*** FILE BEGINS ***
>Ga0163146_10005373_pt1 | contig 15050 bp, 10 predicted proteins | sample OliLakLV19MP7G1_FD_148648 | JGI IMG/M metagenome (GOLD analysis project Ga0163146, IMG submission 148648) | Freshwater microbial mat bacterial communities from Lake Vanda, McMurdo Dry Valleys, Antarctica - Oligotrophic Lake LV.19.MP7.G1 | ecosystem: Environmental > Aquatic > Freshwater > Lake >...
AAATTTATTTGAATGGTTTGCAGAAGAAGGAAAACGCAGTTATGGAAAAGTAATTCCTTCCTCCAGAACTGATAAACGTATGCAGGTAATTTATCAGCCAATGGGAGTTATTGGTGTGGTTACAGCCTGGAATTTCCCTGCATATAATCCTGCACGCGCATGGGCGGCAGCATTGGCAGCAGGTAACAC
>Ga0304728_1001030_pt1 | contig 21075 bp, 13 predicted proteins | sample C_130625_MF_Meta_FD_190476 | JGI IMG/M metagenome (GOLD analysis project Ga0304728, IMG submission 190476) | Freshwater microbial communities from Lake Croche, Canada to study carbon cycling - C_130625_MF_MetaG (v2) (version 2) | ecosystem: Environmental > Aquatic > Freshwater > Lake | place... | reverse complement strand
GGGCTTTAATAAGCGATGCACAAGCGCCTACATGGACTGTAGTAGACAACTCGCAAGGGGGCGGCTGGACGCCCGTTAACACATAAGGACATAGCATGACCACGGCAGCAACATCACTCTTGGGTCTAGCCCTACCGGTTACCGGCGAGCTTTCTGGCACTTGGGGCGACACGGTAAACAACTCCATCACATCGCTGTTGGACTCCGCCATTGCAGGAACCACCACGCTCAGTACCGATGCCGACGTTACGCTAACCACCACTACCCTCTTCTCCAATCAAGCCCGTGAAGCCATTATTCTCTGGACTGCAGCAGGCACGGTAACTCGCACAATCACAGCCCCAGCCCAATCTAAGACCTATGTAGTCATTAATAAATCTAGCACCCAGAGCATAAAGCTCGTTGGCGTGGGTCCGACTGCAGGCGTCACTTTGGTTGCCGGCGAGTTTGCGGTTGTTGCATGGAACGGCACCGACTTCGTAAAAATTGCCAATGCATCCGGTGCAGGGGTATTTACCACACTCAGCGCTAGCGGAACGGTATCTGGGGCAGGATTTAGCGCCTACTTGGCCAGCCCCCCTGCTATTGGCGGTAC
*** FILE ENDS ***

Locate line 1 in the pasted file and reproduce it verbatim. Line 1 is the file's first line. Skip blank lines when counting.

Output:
>Ga0163146_10005373_pt1 | contig 15050 bp, 10 predicted proteins | sample OliLakLV19MP7G1_FD_148648 | JGI IMG/M metagenome (GOLD analysis project Ga0163146, IMG submission 148648) | Freshwater microbial mat bacterial communities from Lake Vanda, McMurdo Dry Valleys, Antarctica - Oligotrophic Lake LV.19.MP7.G1 | ecosystem: Environmental > Aquatic > Freshwater > Lake >...